// Act
var totalPrice = cart.GetTotalPrice();
const decimal expectedCost = 2 * 8.0m * .95m;
// Assert
Assert.AreEqual(expectedCost, totalPrice);
}
```

At this point it’s possible to do the calculation work simply based on the total number of distinct titles in the cart. However, the next test is much harder:

```
[Test]
public void PriceCalculatorYields2320With2SameAnd1DifferentBooks()
{
// Arrange
var books = new List<CartItem>()
{
new CartItem(new Book("A"), 2),
new CartItem(new Book("C"), 1)
};
// Act
var totalPrice = new PriceCalculator().CalculatePrice(books);
// Assert
Assert.AreEqual(23.20m, totalPrice);
}
```

Note that at this point we moved the logic of calculating discounts into its own class, which we pass into our Cart (but which we can test in isolation from the cart, as shown here). This test required substantial rework of the calculation bits, because it was no longer sufficient to just multiply the total book quantity times the discount based on distinct titles.

The last test is the hardest one, and represents the acceptance test given in the Kata itself:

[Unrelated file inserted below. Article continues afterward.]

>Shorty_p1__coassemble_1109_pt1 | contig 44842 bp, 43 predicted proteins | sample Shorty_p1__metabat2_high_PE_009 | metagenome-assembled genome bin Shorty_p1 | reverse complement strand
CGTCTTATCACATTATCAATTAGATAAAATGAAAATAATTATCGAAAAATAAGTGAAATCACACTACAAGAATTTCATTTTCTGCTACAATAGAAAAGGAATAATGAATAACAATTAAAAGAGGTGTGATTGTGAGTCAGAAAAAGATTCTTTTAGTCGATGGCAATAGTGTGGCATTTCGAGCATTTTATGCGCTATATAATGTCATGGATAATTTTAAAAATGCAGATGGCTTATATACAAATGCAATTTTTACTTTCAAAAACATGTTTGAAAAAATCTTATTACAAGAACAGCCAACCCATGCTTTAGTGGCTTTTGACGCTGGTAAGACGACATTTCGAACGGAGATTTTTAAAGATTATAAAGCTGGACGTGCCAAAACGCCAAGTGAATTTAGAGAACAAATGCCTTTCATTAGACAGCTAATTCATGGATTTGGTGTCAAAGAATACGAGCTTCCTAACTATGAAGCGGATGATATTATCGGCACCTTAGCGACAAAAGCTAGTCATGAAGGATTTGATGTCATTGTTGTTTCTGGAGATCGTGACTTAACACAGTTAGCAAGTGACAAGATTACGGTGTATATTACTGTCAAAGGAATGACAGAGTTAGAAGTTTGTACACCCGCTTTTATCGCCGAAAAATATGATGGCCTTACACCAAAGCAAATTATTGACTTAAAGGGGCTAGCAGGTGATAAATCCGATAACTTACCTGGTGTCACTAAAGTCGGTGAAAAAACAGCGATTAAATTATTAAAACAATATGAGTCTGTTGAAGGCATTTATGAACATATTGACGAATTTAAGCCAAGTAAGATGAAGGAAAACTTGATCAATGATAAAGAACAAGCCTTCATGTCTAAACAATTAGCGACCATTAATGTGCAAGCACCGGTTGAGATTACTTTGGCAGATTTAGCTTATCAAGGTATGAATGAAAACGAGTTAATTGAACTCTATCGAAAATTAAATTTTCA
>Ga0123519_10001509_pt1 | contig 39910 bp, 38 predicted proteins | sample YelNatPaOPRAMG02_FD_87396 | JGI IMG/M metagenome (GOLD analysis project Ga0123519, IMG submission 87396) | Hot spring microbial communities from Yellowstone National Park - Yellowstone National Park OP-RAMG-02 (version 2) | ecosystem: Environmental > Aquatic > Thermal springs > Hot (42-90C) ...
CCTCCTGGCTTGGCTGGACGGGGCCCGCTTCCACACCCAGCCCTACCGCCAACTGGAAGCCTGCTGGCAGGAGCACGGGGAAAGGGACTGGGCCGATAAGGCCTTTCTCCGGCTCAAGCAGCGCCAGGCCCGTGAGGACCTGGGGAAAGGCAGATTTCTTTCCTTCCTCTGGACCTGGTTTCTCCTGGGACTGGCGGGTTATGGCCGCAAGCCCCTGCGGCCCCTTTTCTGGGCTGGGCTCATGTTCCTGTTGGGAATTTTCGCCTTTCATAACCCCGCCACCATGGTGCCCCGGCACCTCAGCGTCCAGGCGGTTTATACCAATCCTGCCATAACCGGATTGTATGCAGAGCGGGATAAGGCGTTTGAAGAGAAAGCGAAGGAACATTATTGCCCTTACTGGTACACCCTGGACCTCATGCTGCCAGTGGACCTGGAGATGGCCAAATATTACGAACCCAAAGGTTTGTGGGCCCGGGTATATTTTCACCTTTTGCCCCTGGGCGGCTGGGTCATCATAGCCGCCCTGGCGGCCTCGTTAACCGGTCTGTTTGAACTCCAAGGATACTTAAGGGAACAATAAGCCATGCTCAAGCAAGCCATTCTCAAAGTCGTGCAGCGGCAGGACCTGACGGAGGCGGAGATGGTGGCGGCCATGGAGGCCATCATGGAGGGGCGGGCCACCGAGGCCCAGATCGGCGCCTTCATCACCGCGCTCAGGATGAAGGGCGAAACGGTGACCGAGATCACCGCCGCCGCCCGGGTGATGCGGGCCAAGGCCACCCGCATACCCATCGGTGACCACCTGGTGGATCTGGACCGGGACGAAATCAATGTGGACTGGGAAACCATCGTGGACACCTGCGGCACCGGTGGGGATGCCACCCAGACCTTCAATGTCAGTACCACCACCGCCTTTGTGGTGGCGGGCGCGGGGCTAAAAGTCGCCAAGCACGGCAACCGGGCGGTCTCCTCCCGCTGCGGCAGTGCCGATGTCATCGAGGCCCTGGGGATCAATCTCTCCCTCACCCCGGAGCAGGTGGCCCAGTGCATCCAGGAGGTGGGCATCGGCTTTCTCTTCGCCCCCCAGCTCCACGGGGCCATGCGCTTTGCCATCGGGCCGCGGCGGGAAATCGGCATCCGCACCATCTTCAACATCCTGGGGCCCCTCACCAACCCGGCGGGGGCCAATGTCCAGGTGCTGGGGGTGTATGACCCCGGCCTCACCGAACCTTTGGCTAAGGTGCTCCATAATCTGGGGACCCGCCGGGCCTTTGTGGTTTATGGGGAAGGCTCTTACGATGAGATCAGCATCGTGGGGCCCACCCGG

```
[Test]
public void PriceCalculatorYields5120WithGivenCartLoadOfBooks()
{
// Arrange
var books = new List<CartItem>()
{
new CartItem(new Book("A"), 2),
new CartItem(new Book("B"), 2),
new CartItem(new Book("C"), 2),
new CartItem(new Book("D"), 1),
new CartItem(new Book("E"), 1)
};
// Act
var totalPrice = new PriceCalculator().CalculatePrice(books);
// Assert
Assert.AreEqual(51.20m, totalPrice);
}
```

We were tight on time and one of the few pairs to get a working solution, so this code is still quite rough and would need additional tests and refactoring, but it works for this specific case. The main logic of the problem ended up all being in the PriceCalculator class shown below:

```
public class PriceCalculator : IPriceCalculator
{
public const decimal BOOKPRICE = 8.0m;
public decimal CalculatePrice(IEnumerable<CartItem> items)
{